Anyway, I know it’s natural to have some worries about the future at this point, as it draws near to the moment when I will find out what my status is with JET. In a lot of ways, finding out that I got in to the program would be even more nerve-wracking than finding out I didn’t get in. If I don’t get in, I put my plans for Japan on the back burner for now, and start graduate school for my Master of Teaching with Western Governor’s University–also challenging, but much more familiar. If I do get in, then I double down on my language learning, and prepare to make one of the biggest changes of my life.

Speaking of language learning, here’s what I’ve been working on since my last update:

I’ve studied and made flash cards for Human Japanese chapter 24, covering topics like hobbies and travel–as I mentioned in my post about karaoke–and chapter 25, covering positional phrases like れいぞうこの うえに (reizouko no ue ni, meaning “on top of the refrigerator”).

In TextFugu, I’ve also reviewed the so-called K-S-A-D pattern, which occurs in several sets of words. For example: これ (kore) means “this one”, それ (sore) means “that one” (near the listener), あれ (are) means “that one [over there]” (not near the listener), and どれ (dore) means “which one”. ここ (koko) means “here”, そこ (soko) means “there”, あそこ (asoko) means “over there”, and どこ (doko) means “where”. And there are other sets of words that follow a similar pattern.

I also continue to study my flash cards for what I’ve covered so far, including the few kanji I’ve learned.

What I really need to do is figure out a way to start getting more auditory practice. That was one of the advantages to using JapanesePod101. Right now the only audio I get is the audio provided on TextFugu’s flashcards, and the free word of the day emails from JapanesePod101.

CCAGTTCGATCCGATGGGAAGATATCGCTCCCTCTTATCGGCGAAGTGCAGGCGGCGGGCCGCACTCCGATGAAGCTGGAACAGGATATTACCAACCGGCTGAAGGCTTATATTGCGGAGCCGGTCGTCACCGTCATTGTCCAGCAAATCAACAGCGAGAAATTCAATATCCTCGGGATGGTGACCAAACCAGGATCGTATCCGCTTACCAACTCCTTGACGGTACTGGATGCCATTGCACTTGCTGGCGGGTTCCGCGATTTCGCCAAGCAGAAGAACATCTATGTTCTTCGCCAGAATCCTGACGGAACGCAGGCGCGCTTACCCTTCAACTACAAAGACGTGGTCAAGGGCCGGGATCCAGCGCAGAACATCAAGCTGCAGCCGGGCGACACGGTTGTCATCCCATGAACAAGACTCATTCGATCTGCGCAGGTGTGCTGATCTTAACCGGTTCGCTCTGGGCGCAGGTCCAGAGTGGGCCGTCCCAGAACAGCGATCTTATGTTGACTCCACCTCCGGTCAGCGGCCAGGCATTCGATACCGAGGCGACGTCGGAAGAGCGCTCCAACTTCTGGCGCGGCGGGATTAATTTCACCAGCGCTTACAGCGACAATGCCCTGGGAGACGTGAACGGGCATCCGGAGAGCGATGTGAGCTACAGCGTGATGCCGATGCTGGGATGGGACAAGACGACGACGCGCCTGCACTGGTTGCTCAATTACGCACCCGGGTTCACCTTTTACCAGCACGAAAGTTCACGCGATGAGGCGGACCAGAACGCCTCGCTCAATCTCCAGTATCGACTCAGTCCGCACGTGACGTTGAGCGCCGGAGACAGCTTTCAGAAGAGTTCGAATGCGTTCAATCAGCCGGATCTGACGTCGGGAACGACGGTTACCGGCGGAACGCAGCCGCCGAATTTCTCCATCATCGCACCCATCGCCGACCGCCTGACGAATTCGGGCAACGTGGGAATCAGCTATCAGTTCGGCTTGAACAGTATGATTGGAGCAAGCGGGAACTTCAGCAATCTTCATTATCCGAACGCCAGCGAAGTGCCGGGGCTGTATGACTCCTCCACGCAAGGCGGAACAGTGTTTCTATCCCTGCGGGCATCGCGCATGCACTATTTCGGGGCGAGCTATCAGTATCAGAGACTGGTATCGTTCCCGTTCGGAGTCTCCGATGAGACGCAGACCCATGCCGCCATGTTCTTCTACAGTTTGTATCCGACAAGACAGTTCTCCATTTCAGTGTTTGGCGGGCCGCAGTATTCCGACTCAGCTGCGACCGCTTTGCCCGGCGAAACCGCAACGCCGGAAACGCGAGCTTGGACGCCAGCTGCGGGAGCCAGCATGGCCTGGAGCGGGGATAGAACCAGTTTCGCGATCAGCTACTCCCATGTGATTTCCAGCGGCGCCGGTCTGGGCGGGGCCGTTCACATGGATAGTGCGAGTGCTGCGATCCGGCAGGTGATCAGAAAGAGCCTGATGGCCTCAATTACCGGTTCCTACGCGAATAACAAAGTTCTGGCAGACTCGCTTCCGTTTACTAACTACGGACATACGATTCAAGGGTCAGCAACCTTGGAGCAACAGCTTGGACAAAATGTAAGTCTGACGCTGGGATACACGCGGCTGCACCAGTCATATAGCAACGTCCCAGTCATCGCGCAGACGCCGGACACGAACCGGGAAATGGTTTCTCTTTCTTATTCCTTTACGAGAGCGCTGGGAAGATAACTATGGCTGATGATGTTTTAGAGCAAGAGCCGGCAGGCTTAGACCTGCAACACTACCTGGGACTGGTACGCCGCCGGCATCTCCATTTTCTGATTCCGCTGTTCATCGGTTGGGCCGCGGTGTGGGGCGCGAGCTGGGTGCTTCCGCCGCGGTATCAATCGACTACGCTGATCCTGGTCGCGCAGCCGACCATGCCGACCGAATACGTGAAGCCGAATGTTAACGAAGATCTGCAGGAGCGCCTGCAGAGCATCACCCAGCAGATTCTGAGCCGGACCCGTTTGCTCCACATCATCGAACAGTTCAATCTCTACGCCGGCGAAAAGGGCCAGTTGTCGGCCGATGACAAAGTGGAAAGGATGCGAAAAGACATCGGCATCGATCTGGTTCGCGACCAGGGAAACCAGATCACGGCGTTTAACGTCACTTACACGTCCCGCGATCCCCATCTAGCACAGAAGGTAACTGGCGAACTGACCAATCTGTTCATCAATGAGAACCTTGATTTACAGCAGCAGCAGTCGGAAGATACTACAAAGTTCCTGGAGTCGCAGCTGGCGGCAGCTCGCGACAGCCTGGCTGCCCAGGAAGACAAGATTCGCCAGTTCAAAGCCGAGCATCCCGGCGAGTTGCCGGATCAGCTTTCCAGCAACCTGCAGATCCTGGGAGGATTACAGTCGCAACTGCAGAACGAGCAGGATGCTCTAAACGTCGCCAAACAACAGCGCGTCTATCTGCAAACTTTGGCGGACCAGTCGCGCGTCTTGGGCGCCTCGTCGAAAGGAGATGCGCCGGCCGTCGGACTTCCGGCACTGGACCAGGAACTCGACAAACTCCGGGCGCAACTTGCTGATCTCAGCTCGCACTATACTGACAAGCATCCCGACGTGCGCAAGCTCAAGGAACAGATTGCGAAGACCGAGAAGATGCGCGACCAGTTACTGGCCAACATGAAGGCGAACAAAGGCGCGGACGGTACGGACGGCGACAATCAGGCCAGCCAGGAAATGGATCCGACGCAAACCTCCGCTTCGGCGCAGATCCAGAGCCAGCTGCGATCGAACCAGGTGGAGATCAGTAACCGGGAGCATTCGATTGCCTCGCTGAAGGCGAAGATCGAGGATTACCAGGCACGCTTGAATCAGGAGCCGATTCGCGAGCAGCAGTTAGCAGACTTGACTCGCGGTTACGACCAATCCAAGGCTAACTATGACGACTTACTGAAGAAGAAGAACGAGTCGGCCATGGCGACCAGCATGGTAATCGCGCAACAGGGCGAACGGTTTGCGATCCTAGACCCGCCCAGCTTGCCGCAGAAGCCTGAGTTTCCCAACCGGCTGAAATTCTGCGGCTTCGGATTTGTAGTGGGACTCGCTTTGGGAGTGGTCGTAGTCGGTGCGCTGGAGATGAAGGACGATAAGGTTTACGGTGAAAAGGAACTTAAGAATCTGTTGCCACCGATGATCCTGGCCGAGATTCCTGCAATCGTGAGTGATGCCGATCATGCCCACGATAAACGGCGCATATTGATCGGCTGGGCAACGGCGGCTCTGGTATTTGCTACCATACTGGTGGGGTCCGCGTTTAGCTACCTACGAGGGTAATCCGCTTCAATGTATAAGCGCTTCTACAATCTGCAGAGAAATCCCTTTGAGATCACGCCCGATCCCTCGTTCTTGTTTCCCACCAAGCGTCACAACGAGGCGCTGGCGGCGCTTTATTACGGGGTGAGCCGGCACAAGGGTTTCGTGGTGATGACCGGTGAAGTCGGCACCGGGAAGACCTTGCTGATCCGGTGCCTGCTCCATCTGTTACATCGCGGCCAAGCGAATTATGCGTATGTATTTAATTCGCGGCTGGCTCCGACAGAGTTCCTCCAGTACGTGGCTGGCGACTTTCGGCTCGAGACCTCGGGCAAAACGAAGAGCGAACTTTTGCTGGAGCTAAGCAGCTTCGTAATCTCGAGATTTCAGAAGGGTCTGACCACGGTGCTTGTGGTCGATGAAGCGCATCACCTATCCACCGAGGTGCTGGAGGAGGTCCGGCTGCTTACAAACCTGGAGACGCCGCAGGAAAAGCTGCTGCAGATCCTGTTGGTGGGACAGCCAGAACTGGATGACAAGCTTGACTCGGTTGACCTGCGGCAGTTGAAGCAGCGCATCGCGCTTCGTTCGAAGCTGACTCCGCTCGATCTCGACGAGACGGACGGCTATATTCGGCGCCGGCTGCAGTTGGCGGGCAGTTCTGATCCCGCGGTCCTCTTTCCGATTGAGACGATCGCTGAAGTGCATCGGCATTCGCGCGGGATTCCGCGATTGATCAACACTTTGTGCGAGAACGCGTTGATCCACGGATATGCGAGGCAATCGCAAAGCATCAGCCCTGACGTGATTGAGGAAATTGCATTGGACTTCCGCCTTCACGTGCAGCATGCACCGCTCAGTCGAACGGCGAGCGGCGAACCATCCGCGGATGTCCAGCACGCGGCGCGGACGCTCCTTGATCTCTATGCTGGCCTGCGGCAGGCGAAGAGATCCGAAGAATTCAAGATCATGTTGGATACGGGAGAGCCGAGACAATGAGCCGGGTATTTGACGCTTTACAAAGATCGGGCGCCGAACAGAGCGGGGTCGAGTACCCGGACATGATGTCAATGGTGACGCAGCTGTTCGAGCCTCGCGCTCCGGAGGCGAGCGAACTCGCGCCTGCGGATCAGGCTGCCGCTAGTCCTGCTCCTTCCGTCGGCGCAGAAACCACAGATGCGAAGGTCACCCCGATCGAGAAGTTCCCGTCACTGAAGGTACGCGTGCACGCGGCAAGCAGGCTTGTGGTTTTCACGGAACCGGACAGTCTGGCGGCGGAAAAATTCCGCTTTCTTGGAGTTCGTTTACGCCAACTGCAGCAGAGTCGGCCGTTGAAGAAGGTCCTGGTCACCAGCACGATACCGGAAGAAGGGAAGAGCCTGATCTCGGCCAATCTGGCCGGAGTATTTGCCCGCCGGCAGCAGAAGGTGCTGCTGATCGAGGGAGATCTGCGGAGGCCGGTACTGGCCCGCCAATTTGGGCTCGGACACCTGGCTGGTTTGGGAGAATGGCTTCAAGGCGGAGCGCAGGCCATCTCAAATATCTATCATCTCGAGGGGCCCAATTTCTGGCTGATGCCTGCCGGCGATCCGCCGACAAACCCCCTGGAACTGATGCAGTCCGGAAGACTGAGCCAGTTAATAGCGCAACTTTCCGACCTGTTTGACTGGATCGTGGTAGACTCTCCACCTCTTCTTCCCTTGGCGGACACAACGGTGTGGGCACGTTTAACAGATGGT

At some point, I want to start going to the conversation club at the Japanese Cultural Center downtown, but so far, it’s been hard to fit it in with the way my work schedule is. I’ve also heard that there are ways to get a conversation partner online, but I haven’t looked into this yet.

Joie

EDIT: Actually…I haven’t covered the demonstratives (K-S-A-D) on TextFugu yet. It’s coming up soon on the TextFugu table of contents, and I’ve done it pretty recently in Human Japanese, so I got confused on when and where I’d covered it–Oops!

The etymology of “karaoke”

カラオケが すき です。(Karaoke ga suki desu.)

I’ve always liked karaoke, and of course, I know the word is Japanese in origin. But I was surprised to find tonight, as I was studying a new set of vocabulary with the theme of leisure (hobbies, vacations, and the like), that it is spelled in katakana.

Now, if you missed my previous post about the Japanese syllabaries (or if you don’t already know), katakana is the set of characters primarily used to spell foreign loan words. So I thought it strange that Human Japanese gave me this vocab word in katakana, since I know it’s a Japanese word. The vast majority of vocab words I’ve come across so far in katakana have been loan words from English. Every once in a while there’s a loan word from another language, but most of the time, if I come across a word spelled in katakana, it’s a recognizable approximation of an English word. So I had to use my Google Fu to find out why karaoke is treated like a borrowed word in Japanese, even though, ironically, it’s a word that we have borrowed from them. Here’s the answer:

カラオケ (karaoke) is a portmanteau of から (kara), meaning “empty”, and オケ (oke), meaning “orchestra”. (Makes sense, right? You have music backing you up, but no one’s in the orchestra pit, because it’s all automated.) But the Japanese word for orchestra, オーケストラ (ōkesutora) is a loan word from English. Hence, the loan word syllabary is used to spell カラオケ as well. I thought that was pretty neat.